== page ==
October 26, 2023
HANOI – HCM City’s Department of Health has reported that 18 out of the 20 cases of mpox recorded in the city from the beginning of 2023 were in HIV positive patients.
In addition to this development, the Department of Health issued warnings about other dangerous infectious diseases, such as dengue fever and hand, foot, and mouth disease (HFMD), which continue to pose significant threats.
As of 4pm on October 22, a total of 20 cases were being treated for mpox at the Paediatric Tropical Hospital, with 18 cases having the added complication of also being HIV positive.
At present, two of these cases have deteriorated severely, with diagnoses of septicemia, cellulitis, genital ulcers, malignant syphilis, pulmonary tuberculosis, pleural effusion and skin infections.
In response to these health concerns, the HCM City Department of Health recently held an online conference to discuss the situation of infection detection and treatment with neighbouring provinces in the southern region.
Over the first nine months of 2023 in the southern region, the fundamental aspects of infection detection and treatment have been well-maintained.
Localities have shown significant attention and appropriate investments in healthcare, ensuring the adequate supply of treatment medications for patients.
Tertiary general hospitals and pediatric hospitals in provinces and cities have received specialised support from HCM City’s hospitals. They have successfully implemented advanced technical services, contributing to an improved treatment capacity at the local level, resulting in the timely saving of many severe cases.
However, some specialised maternity and pediatric hospitals in certain provinces in the region still lack essential drugs (such as gamma globulin, phenobarbital and milrinone), and some provincial hospitals have not yet implemented blood filtration techniques. This deficiency has impeded their ability to provide timely treatment for paediatric patients, leading to the unsafe transfer of patients. Consequently, these patients are not treated promptly, which can result in severe complications and, in some cases, fatalities.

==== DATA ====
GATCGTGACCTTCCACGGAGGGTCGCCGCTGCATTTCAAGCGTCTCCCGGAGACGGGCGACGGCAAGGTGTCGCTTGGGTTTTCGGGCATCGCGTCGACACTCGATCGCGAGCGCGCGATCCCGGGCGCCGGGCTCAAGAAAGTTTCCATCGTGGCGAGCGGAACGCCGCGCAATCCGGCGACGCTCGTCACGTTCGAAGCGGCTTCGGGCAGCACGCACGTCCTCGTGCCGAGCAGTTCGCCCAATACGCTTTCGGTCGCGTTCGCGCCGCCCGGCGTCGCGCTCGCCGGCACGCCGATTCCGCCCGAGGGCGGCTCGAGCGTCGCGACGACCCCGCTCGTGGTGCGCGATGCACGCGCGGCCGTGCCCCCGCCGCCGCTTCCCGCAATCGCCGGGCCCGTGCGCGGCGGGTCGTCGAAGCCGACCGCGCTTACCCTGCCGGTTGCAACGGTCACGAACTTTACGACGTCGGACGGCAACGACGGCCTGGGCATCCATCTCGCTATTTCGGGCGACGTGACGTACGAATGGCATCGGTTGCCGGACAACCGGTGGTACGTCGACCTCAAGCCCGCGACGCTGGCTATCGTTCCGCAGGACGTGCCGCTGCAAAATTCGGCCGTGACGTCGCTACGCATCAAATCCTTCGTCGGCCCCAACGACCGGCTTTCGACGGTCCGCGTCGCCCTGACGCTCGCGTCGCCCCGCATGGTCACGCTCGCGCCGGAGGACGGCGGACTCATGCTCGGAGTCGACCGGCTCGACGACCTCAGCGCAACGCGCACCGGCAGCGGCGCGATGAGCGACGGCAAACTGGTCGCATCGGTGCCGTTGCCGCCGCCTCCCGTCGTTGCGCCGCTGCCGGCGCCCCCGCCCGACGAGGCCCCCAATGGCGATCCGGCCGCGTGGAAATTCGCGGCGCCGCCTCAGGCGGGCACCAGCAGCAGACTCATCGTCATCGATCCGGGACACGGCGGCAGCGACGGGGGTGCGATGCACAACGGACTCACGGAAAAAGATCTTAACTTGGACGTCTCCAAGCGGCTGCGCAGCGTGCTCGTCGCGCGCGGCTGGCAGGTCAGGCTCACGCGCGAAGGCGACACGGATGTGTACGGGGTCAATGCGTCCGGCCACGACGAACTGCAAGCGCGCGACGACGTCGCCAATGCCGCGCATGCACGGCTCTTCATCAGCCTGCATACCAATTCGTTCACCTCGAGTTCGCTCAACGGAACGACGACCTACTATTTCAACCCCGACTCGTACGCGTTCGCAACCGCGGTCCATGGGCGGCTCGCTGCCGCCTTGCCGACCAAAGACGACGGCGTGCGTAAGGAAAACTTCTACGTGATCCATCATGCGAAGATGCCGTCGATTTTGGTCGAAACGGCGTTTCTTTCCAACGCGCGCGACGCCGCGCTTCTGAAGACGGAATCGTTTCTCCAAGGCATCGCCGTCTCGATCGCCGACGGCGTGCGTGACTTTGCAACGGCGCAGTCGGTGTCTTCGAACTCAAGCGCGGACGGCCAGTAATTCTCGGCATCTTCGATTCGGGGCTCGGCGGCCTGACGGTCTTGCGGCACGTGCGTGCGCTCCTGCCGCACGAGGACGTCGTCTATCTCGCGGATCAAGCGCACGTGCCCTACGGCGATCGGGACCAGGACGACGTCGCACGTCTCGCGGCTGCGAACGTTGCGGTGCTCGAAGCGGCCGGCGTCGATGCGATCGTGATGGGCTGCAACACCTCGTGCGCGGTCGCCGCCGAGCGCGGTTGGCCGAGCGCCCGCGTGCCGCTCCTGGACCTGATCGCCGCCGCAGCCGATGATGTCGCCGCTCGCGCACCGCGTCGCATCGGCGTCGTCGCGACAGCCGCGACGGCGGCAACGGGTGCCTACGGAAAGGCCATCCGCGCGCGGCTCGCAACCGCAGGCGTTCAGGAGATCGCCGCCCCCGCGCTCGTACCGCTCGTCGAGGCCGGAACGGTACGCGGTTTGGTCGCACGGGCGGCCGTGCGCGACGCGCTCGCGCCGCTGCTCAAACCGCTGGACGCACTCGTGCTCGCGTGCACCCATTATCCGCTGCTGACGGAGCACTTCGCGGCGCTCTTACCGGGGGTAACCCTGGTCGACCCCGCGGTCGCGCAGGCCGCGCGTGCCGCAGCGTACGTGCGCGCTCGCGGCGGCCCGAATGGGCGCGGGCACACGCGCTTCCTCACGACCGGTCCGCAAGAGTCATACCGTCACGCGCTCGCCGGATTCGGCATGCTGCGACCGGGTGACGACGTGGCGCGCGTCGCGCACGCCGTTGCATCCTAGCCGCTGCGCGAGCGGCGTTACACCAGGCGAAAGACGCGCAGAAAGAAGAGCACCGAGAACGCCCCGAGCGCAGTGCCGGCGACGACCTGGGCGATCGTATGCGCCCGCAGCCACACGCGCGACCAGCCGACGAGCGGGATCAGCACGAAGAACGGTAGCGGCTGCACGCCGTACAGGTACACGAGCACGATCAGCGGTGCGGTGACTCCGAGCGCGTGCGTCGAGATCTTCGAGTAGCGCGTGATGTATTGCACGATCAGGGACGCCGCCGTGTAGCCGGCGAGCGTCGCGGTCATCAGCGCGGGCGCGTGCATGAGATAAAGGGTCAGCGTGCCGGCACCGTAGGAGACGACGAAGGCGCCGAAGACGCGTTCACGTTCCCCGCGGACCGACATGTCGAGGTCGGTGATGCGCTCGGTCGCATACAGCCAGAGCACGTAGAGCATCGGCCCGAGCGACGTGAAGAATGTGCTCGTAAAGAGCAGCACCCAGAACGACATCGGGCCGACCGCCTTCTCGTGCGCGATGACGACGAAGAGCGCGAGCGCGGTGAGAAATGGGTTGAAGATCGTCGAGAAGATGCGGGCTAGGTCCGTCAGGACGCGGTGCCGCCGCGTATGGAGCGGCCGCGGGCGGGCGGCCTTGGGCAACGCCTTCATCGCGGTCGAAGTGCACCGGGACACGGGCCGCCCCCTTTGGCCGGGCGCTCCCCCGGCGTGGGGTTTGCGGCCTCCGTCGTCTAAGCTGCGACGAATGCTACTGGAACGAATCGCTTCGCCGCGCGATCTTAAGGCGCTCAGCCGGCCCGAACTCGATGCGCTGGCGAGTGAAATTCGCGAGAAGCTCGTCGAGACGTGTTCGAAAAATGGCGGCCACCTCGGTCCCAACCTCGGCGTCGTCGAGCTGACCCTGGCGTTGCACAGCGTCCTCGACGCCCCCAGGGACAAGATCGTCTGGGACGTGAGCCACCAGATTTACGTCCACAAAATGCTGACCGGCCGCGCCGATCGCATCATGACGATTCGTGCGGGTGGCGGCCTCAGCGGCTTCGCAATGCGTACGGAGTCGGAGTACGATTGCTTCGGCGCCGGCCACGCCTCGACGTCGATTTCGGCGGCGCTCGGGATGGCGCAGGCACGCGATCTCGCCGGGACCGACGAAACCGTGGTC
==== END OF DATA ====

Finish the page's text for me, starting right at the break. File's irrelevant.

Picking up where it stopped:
Statistical data indicates that approximately 70 per cent of pediatric patients receiving treatment for infectious diseases at the four tertiary hospitals in HCM City come from other provinces and cities.
This mass transfer of patients to the city’s hospitals has led to localised overburdening of these facilities.
Therefore, the HCM City Department of Health recommends that tertiary hospitals in provinces and cities continue to maximize their treatment capabilities. They should expedite the purchase of essential drugs and necessary medical supplies for the treatment of hand, foot, and mouth disease and dengue fever, ensuring a seamless process of diagnosis, treatment, and patient care on-site.
Lower-level hospitals should actively consult remotely with tertiary hospitals for challenging cases, limiting the unsafe transfer of patients.
For patients in critical condition who require transfer to hospitals in HCM City, hospitals should conduct consultations before transferring patients and make adequate arrangements for transportation, medical equipment, and patient monitoring. This will ensure the safe transfer of patients and minimise the risk of mortality during the transfer process, while also reducing the likelihood of patients resorting to self-transportation. — VNS